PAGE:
Efficacy of Sameodes albiguttalis as a Biocontrol of Waterhyacinth.
ARMY ENGINEER WATERWAYS EXPERIMENT STATION VICKSBURG MS ENVIRONMENTAL LAB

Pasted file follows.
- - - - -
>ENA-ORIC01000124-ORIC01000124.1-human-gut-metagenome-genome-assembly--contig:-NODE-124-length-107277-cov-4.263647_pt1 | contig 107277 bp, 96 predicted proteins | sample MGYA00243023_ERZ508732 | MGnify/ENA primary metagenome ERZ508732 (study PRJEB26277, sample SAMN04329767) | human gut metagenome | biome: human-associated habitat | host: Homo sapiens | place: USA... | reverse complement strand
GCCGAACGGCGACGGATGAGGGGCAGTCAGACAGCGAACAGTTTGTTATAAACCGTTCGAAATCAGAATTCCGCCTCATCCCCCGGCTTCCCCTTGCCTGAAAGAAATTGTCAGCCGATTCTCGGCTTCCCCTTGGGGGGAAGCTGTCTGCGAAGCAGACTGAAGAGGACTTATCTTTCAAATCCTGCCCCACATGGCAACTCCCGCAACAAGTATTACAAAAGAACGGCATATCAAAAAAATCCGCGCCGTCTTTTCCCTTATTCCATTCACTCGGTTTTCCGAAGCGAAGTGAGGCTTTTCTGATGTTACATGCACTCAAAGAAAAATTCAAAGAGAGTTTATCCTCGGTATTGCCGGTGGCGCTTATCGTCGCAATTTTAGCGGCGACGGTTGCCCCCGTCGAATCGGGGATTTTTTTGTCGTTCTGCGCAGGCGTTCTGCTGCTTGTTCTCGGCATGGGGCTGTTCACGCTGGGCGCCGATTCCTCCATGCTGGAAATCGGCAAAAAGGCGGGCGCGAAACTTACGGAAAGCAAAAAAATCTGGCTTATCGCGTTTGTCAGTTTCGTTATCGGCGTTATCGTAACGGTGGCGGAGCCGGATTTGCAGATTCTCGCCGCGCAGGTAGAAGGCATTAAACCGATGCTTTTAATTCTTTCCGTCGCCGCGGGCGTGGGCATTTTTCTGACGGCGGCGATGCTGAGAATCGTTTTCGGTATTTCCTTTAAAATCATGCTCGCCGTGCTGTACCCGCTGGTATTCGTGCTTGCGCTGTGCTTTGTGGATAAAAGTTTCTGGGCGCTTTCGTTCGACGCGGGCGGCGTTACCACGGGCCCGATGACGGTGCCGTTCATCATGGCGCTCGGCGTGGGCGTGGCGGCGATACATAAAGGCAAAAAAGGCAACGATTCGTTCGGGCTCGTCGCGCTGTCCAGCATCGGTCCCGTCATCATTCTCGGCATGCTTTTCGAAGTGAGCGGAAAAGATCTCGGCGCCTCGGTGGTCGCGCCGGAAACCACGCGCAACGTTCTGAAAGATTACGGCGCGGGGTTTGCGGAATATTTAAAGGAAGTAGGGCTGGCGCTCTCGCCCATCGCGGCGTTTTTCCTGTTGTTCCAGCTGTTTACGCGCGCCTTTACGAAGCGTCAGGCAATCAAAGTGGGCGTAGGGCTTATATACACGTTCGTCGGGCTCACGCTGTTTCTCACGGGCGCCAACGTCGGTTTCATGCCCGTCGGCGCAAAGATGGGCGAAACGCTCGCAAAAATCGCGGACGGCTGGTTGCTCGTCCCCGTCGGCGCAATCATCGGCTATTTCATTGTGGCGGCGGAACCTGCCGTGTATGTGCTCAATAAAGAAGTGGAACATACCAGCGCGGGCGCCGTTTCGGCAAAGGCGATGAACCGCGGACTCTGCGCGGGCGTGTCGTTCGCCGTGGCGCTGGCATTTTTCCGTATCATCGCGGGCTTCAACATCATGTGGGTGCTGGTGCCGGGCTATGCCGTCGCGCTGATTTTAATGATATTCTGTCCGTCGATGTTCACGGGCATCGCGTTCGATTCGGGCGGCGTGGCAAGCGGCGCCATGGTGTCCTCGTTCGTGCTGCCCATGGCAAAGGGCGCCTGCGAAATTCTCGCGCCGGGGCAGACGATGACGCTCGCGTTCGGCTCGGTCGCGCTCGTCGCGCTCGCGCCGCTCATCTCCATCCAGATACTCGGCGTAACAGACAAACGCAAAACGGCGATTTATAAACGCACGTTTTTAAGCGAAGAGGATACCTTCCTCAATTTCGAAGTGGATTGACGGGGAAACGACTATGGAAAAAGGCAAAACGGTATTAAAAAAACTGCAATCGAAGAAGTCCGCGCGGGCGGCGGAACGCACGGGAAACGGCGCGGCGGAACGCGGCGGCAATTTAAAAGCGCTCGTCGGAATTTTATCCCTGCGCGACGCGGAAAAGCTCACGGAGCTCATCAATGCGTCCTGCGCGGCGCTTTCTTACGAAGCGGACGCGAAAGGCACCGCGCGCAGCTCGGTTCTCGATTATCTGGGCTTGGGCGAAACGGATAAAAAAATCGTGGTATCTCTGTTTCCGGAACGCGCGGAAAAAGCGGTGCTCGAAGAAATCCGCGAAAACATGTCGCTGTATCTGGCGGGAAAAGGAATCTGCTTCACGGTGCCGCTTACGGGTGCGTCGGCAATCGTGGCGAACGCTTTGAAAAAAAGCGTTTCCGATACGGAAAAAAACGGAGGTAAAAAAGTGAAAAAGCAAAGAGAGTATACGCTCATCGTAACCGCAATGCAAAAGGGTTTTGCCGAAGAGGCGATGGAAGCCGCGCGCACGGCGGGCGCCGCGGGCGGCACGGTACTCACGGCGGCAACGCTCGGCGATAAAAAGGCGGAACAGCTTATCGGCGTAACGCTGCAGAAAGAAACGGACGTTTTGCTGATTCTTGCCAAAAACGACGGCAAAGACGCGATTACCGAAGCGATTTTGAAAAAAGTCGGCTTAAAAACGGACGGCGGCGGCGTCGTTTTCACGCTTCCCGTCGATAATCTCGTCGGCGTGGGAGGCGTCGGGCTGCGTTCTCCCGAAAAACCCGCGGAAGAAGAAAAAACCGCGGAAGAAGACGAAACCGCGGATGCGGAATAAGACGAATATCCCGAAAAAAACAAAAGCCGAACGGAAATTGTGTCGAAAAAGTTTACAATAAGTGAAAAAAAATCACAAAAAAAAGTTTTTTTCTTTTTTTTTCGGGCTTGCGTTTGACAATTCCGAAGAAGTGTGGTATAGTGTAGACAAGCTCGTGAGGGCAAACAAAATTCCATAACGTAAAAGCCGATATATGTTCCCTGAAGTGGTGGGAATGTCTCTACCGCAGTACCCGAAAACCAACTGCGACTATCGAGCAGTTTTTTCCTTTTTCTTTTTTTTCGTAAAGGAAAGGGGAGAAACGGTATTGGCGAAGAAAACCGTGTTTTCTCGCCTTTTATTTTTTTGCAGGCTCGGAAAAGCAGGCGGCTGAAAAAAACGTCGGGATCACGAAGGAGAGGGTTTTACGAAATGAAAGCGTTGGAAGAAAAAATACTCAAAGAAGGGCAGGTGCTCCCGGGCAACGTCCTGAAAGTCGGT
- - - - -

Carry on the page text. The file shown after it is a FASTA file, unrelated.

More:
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Sameodes albiguttalis Warren is a South American pyralid moth species which was released in Florida in 1977 for the biological control of water-hyacinth. After it was determined that populations of this insect had become established in the field, various efficacy studies were begun. The first of these began in September 1978, and ultimately, data were collected at 15 sites from throughout Florida. The objectives of these studies were to determine a if S. albiguttalis would be persistent, b if it could be augmented if it were not persistent, and c if it had a significant impact upon waterhyacinth populations within the context of comparisons among other control agents and the plants ability to recover from serious injury. Data indicate that S. albiguttali will, under certain conditions, be an effective biological control of waterhyacinth. This will generally be true only where the waterhyacinth population is in a predominantly colonizing mode. In these situations the plants are small, luxuriantly growing, have large, inflated leaf petioles, and often do not exist as part of a continuous mat. Infestations are usually heaviest along the developing fringe of a mat or in areas where the plants have been killed by frost, drought, or herbicide and are regrowing.